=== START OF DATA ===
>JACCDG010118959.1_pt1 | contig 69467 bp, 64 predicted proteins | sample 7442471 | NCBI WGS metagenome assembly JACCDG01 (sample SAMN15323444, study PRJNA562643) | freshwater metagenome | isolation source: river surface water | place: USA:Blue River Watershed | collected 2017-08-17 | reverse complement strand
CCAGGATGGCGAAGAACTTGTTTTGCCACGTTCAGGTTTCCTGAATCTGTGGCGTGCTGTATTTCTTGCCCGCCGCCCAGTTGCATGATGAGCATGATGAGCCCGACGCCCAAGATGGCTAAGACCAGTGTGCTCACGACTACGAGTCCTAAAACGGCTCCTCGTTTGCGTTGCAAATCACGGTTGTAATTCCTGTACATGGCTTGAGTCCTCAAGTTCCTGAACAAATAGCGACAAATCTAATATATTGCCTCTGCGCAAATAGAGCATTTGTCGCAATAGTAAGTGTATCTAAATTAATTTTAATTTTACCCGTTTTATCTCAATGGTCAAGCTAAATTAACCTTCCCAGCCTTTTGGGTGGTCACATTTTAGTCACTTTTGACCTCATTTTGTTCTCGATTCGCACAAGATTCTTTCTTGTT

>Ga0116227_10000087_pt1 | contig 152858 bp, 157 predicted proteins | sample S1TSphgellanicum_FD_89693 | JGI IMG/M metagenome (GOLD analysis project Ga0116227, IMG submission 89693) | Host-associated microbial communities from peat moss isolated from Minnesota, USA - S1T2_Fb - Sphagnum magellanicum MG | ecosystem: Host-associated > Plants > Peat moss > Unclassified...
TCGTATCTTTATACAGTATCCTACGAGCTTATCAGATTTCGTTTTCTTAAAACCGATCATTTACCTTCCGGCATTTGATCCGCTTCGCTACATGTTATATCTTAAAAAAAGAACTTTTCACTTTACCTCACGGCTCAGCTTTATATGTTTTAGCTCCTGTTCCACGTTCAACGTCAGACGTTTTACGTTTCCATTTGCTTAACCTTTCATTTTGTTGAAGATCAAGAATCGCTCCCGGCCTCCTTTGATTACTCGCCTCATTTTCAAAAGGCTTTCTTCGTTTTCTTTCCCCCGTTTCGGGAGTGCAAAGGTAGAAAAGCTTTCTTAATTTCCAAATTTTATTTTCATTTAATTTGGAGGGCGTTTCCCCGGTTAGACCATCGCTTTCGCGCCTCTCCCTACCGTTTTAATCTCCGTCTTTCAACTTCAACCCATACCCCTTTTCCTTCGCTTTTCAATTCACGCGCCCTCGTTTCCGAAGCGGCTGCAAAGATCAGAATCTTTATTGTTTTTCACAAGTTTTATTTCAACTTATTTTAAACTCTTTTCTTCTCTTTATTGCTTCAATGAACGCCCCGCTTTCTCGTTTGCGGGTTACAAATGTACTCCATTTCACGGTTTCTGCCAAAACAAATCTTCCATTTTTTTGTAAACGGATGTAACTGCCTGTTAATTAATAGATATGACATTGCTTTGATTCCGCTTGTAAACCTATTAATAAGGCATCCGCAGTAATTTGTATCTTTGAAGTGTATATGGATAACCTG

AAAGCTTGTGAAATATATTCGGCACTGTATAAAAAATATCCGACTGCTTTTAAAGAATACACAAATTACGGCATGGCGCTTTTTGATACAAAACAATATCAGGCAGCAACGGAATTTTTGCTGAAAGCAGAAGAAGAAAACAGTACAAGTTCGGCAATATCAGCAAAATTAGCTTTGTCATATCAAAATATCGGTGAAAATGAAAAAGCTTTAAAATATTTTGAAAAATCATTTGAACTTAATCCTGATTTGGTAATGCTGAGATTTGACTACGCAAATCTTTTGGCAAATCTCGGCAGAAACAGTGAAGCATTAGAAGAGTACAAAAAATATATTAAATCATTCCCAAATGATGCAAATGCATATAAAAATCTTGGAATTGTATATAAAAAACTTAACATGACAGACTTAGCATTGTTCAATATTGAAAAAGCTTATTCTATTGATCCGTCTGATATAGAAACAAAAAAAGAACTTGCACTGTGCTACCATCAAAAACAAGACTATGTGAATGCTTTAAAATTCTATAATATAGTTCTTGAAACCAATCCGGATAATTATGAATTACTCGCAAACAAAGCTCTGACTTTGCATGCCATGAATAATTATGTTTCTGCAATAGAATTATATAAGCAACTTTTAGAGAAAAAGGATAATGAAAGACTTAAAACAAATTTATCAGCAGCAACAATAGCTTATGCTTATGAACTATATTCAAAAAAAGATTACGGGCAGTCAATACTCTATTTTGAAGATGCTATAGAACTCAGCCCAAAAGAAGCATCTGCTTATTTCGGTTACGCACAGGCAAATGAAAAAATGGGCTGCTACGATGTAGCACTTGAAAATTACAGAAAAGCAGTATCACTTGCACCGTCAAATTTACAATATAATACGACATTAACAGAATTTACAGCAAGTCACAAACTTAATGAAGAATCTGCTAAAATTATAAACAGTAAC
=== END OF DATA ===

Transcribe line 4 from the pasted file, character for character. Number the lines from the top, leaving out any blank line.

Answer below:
TCGTATCTTTATACAGTATCCTACGAGCTTATCAGATTTCGTTTTCTTAAAACCGATCATTTACCTTCCGGCATTTGATCCGCTTCGCTACATGTTATATCTTAAAAAAAGAACTTTTCACTTTACCTCACGGCTCAGCTTTATATGTTTTAGCTCCTGTTCCACGTTCAACGTCAGACGTTTTACGTTTCCATTTGCTTAACCTTTCATTTTGTTGAAGATCAAGAATCGCTCCCGGCCTCCTTTGATTACTCGCCTCATTTTCAAAAGGCTTTCTTCGTTTTCTTTCCCCCGTTTCGGGAGTGCAAAGGTAGAAAAGCTTTCTTAATTTCCAAATTTTATTTTCATTTAATTTGGAGGGCGTTTCCCCGGTTAGACCATCGCTTTCGCGCCTCTCCCTACCGTTTTAATCTCCGTCTTTCAACTTCAACCCATACCCCTTTTCCTTCGCTTTTCAATTCACGCGCCCTCGTTTCCGAAGCGGCTGCAAAGATCAGAATCTTTATTGTTTTTCACAAGTTTTATTTCAACTTATTTTAAACTCTTTTCTTCTCTTTATTGCTTCAATGAACGCCCCGCTTTCTCGTTTGCGGGTTACAAATGTACTCCATTTCACGGTTTCTGCCAAAACAAATCTTCCATTTTTTTGTAAACGGATGTAACTGCCTGTTAATTAATAGATATGACATTGCTTTGATTCCGCTTGTAAACCTATTAATAAGGCATCCGCAGTAATTTGTATCTTTGAAGTGTATATGGATAACCTG